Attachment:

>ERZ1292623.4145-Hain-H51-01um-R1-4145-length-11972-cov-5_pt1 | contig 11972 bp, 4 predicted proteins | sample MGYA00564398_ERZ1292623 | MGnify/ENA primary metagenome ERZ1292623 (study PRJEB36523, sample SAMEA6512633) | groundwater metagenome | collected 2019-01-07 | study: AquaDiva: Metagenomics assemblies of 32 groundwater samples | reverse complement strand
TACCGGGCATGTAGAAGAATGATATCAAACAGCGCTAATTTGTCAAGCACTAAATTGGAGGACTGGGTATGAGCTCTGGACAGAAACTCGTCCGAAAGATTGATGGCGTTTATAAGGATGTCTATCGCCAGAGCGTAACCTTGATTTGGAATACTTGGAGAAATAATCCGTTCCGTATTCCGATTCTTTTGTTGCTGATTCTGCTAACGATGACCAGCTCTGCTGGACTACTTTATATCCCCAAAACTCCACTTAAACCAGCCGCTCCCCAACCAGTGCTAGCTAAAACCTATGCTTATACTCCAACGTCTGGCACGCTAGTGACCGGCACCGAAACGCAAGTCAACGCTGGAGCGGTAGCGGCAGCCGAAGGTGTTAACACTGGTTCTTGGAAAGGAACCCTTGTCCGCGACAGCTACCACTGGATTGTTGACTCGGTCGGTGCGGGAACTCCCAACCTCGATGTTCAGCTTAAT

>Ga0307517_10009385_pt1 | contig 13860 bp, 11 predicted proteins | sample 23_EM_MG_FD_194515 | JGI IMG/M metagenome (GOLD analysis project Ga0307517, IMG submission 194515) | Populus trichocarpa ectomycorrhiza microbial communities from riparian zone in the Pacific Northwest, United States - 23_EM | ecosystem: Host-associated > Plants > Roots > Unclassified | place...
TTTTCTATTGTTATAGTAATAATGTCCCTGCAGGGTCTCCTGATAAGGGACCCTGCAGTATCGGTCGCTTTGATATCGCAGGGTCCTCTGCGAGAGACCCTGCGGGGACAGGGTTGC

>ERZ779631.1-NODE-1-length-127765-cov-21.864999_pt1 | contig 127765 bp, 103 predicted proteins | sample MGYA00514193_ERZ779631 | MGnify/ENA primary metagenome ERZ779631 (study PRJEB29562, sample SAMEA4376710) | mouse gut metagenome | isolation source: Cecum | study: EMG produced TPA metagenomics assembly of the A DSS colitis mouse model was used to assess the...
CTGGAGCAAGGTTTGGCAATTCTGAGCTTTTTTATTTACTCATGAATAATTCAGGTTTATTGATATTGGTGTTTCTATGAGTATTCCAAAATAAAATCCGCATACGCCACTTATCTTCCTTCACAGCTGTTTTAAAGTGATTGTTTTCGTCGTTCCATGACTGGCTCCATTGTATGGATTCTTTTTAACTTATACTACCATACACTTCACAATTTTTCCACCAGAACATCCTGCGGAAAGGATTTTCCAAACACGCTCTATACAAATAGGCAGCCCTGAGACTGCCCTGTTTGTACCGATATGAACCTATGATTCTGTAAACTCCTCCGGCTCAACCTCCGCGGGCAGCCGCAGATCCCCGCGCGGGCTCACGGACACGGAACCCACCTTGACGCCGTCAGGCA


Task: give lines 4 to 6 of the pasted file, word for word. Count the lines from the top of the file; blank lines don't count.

TTTTCTATTGTTATAGTAATAATGTCCCTGCAGGGTCTCCTGATAAGGGACCCTGCAGTATCGGTCGCTTTGATATCGCAGGGTCCTCTGCGAGAGACCCTGCGGGGACAGGGTTGC

>ERZ779631.1-NODE-1-length-127765-cov-21.864999_pt1 | contig 127765 bp, 103 predicted proteins | sample MGYA00514193_ERZ779631 | MGnify/ENA primary metagenome ERZ779631 (study PRJEB29562, sample SAMEA4376710) | mouse gut metagenome | isolation source: Cecum | study: EMG produced TPA metagenomics assembly of the A DSS colitis mouse model was used to assess the...
CTGGAGCAAGGTTTGGCAATTCTGAGCTTTTTTATTTACTCATGAATAATTCAGGTTTATTGATATTGGTGTTTCTATGAGTATTCCAAAATAAAATCCGCATACGCCACTTATCTTCCTTCACAGCTGTTTTAAAGTGATTGTTTTCGTCGTTCCATGACTGGCTCCATTGTATGGATTCTTTTTAACTTATACTACCATACACTTCACAATTTTTCCACCAGAACATCCTGCGGAAAGGATTTTCCAAACACGCTCTATACAAATAGGCAGCCCTGAGACTGCCCTGTTTGTACCGATATGAACCTATGATTCTGTAAACTCCTCCGGCTCAACCTCCGCGGGCAGCCGCAGATCCCCGCGCGGGCTCACGGACACGGAACCCACCTTGACGCCGTCAGGCA